Posted on 6 October 2016 - 04:35pm
Last updated on 6 October 2016 - 08:19pm
KUALA LUMPUR: The United Nations High Commissioner for Refugees (UNHCR) Malaysia and healthcare provider Qualitas Medical Group today launched - "One Clinic, One Community, Qualitas Refugee Health Programme", to provide refugees primary healthcare which will in turn reduce spread of infection from communicable diseases.
The subsidised health service will be provided at any one of Qualitas 80 clinics nationwide.
Qualitas chairman and managing director Datuk Dr Noorul Ameen Mohamed Ishack said their aim was to provide medical services to these marginalised communities, and stop spread of communicable diseases to support the overall health of Malaysians.
"The programme will help address the primary healthcare issues faced by the refugee communities here in Malaysia," he said during the launch and Memorandum of Understanding (MoU) signing between both groups at the Federal Hotel, here, today.
Having met representatives of the refugee community organisations for a briefing on the health programme, last week, Noorul said Qualitas for the past month has been piloting the health programme in four of its clinics close to large numbers of refugees.
"With the launch, Qualitas will extend the programme to all its other primary healthcare clinics throughout Malaysia," he added.
UNCHR's Malaysian representative Richard Towle said the programme will improve the welfare of refugee families.
"Life for refugees in Malaysia is very difficult. Because they are considered as illegal immigrants by law, they are unable to work legally in the country and are often unable to afford basic healthcare services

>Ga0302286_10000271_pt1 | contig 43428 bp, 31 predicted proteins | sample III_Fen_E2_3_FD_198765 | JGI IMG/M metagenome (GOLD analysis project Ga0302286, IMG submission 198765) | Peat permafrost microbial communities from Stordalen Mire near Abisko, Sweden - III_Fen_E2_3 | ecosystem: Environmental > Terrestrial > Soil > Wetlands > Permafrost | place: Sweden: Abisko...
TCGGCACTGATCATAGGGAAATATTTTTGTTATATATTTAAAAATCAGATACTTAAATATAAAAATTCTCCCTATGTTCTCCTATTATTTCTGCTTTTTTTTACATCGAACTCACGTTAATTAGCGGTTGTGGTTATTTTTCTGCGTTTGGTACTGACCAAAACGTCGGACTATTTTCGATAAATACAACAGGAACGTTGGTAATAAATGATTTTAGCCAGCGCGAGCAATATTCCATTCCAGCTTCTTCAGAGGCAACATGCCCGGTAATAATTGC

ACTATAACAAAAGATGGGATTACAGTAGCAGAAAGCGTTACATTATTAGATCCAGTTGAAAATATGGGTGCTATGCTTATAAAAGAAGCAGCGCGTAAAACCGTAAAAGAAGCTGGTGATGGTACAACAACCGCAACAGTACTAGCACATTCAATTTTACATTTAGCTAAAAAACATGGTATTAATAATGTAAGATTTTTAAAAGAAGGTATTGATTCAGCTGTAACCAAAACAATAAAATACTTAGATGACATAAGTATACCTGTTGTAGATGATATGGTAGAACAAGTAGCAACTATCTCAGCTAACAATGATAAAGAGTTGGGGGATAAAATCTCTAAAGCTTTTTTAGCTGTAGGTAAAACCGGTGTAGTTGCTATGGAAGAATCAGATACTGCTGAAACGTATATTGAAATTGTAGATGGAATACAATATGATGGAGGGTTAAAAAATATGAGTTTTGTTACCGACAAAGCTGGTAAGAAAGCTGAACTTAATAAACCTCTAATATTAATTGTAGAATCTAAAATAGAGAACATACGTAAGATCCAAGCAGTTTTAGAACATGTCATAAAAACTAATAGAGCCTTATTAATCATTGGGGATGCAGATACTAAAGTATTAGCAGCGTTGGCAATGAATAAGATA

"Early treatment at primary healthcare facilities and better education can prevent illnesses, if left untreated, would cost more to refugee families and Malaysia," he said.
He said there are some 150,000 refugees currently registered with UNHCR, with majority coming from Myanmar.
While refugees have access to public and private healthcare facilities in the country but factors including cost, fear of movement, and language limitations prohibit access to healthcare services.
"Partnerships with private healthcare providers like Qualitas is a good example of private sector involvement in reducing the burden of healthcare on the public healthcare system, while ensuring that marginalised communities get the healthcare they need.
"This programme creates affordable healthcare for an extremely vulnerable population, thus curbing any public health problems within this group," he added.